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Bracing for more trade-war turmoil, 3 countries cut interest rates unexpectedly

NEW YORK — Central banks in India, Thailand, and New Zealand moved to shore up their economies Wednesday amid fears that global growth will become the biggest casualty in the spiraling trade war between the United States and China.

Monetary authorities in all three countries cut interest rates in a series of unexpected decisions that shook currency markets just two days after China allowed the yuan to weaken, a move that prompted President Trump to label Beijing a currency manipulator.

China’s currency has steadied in the days since it crossed a critical threshold Monday, but the world’s markets are still uneasy. On Wednesday, stocks on Wall Street tumbled at the open, losing more than 1.5 percent. The rate cuts signaled that more countries are bracing for tougher weeks and months ahead.


“This is a defensive action by countries seeking to protect themselves from the collateral damage of rising global trade tensions, amid weakening domestic growth,” said Eswar Prasad, former head of the International Monetary Fund’s China division.

On Wednesday:

■  The Reserve Bank of India cut its benchmark rate by 0.35 percentage point, instead of an expected quarter-point cut. It was the bank’s fourth rate cut this year as the government battles a punishing economic slowdown.

■  New Zealand’s central bank cut its rate by half a percentage point in a move that was interpreted as a defensive effort to cushion a sluggish export-oriented economy.

■  Thailand’s central bank cut its rate by a quarter percentage point, its first rate reduction since 2015. Thailand is a big exporter to China and the United States, and a weaker Thai currency will help keep it competitive in the face of a weaker Chinese currency.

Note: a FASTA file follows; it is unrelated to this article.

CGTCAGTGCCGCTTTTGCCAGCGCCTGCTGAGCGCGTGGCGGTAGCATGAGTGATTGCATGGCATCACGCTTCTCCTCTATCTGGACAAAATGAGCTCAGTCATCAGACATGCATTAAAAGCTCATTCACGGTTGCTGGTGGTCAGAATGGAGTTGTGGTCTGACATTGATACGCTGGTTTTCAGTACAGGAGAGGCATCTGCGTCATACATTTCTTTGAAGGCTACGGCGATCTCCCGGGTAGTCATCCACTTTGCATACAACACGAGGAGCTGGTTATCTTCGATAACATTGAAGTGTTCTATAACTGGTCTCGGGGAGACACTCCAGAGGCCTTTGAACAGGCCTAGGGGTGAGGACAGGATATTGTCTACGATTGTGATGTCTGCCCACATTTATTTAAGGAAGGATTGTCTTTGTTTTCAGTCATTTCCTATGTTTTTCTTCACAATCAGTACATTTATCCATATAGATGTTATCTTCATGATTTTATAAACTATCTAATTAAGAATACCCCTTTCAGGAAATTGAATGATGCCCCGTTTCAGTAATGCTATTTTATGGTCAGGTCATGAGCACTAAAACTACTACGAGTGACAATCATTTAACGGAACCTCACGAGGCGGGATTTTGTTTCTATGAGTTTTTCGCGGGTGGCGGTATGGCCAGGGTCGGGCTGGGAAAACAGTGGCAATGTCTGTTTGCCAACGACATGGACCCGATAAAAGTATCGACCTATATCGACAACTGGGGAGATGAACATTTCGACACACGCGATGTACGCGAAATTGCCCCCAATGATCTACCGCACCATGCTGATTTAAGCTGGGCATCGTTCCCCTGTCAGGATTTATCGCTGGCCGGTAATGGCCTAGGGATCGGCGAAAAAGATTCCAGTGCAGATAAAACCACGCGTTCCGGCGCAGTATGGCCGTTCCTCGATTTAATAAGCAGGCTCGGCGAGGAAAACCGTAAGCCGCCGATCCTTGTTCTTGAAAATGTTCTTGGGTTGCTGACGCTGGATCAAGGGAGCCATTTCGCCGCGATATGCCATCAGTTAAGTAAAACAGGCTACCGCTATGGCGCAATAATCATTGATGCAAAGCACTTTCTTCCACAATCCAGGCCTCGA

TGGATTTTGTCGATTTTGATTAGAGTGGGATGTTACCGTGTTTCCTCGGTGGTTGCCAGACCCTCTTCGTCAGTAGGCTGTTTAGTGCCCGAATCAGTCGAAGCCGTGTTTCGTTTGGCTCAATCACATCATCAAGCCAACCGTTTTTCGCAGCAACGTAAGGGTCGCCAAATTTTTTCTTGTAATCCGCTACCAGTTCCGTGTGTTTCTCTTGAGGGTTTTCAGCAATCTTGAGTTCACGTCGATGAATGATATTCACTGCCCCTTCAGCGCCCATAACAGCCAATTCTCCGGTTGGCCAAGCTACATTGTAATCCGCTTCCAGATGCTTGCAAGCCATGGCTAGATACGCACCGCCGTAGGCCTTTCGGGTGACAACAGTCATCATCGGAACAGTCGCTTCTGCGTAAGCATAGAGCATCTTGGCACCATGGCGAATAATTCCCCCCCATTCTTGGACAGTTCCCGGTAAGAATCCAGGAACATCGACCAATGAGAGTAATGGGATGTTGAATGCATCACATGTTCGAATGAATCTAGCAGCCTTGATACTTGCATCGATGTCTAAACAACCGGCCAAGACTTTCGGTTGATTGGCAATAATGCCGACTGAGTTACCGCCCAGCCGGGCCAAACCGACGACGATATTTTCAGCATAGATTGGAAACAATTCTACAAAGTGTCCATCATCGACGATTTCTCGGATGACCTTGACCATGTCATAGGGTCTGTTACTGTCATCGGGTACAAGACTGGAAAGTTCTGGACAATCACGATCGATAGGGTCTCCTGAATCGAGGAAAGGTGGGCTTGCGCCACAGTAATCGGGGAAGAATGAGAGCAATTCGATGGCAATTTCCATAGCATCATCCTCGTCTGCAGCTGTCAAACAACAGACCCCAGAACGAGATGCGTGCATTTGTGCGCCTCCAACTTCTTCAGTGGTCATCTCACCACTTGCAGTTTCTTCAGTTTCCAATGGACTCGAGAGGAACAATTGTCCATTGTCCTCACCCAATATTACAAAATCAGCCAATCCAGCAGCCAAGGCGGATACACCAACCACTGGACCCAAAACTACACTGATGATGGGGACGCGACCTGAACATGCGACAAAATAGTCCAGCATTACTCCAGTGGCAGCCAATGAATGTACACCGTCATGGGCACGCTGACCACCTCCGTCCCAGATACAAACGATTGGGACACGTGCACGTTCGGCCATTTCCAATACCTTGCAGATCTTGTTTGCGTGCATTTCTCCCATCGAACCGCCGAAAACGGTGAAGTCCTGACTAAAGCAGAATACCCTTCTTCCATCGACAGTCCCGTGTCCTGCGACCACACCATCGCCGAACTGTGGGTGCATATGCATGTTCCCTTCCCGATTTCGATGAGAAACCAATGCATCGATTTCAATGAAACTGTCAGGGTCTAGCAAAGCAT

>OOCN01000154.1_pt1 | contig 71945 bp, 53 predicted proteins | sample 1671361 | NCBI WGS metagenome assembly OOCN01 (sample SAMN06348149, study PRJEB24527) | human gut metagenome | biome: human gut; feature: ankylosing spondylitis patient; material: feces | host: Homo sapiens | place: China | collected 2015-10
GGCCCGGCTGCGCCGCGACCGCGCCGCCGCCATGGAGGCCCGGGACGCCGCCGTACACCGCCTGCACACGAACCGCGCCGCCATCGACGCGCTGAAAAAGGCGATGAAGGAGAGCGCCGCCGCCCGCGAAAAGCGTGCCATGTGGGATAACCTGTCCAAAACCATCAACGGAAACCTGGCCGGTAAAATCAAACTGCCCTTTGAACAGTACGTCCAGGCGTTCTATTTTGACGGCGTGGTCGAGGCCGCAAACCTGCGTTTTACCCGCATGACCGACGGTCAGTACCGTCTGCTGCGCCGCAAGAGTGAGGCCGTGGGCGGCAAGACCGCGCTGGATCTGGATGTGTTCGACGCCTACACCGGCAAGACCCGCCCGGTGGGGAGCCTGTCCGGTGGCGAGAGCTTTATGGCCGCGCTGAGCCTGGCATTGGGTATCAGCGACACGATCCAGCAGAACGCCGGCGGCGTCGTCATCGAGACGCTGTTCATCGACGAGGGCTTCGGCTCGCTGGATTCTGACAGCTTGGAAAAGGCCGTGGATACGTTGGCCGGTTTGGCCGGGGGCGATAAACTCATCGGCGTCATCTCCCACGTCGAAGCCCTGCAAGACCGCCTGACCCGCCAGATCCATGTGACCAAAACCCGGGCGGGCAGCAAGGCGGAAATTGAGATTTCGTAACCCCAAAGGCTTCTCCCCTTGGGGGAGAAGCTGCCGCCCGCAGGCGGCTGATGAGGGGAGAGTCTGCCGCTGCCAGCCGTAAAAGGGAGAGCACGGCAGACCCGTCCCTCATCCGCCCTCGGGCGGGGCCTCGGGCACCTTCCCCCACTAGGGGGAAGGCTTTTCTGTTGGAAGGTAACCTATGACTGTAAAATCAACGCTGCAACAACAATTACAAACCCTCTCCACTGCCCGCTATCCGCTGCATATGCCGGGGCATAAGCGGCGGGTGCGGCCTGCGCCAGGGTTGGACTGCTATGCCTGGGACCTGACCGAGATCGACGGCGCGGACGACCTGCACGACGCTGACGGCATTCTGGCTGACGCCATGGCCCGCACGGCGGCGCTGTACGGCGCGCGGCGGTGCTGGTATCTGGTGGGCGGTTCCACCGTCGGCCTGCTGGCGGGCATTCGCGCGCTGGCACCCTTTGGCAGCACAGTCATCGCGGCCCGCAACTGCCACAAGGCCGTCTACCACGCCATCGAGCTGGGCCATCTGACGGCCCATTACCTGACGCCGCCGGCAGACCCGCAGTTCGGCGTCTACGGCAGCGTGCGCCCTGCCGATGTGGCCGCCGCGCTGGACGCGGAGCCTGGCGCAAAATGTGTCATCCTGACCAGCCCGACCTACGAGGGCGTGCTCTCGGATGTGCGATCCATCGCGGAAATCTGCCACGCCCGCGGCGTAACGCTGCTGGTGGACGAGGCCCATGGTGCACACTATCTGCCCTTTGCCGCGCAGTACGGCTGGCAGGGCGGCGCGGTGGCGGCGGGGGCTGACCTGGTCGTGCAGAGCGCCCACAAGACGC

The moves come at a time when the global economy is at a crossroads: Last year, every major economy finally appeared to be growing in unison, a decade after the ravages of a global financial crisis. That growth is now increasingly threatened by the bruising trade war between the world’s two biggest economies.


China’s currency move, in particular, could have a profound impact on global finances. If Beijing continues to allow its currency to weaken against the US dollar, more countries could feel forced to respond, leading to a damaging currency war that could revive inflation and further fray the bonds of global trade.

Investors’ worries that Australia’s central bank may be next to act sent the Australian dollar sliding to its lowest level against the US dollar in a decade.

“These moves signal the possibility of the trade wars morphing into a broad currency war that involves not just the main participants in the trade disputes but also countries that are on the sidelines but exposed to the fallout,” Prasad said.

The rate reductions in India and New Zealand were larger than expected, and Thailand’s cut surprised many economists. Caught off guard, investors sold the currencies of all three countries, weakening their value against the dollar.

Last week, the US Federal Reserve cut its benchmark interest rate for the first time in a decade in a precautionary move that may have also helped prompt other central banks to consider rate cuts.

Last week, only days after American and Chinese negotiators met in Shanghai for fresh talks and agreed to meet again in September, Trump threatened tariffs of 10 percent on some $300 billion worth of additional Chinese goods.


“These new tariffs raise recession risks for the US sometime next year due to increased uncertainty, an unwillingness to invest in such an environment, and ultimately an unwillingness to hire,” said Steve Cochrane, chief Asia Pacific economist at Moody’s Analytics. “International trade will slow further and is at risk of an outright decline.”

“It is a new world,” he said.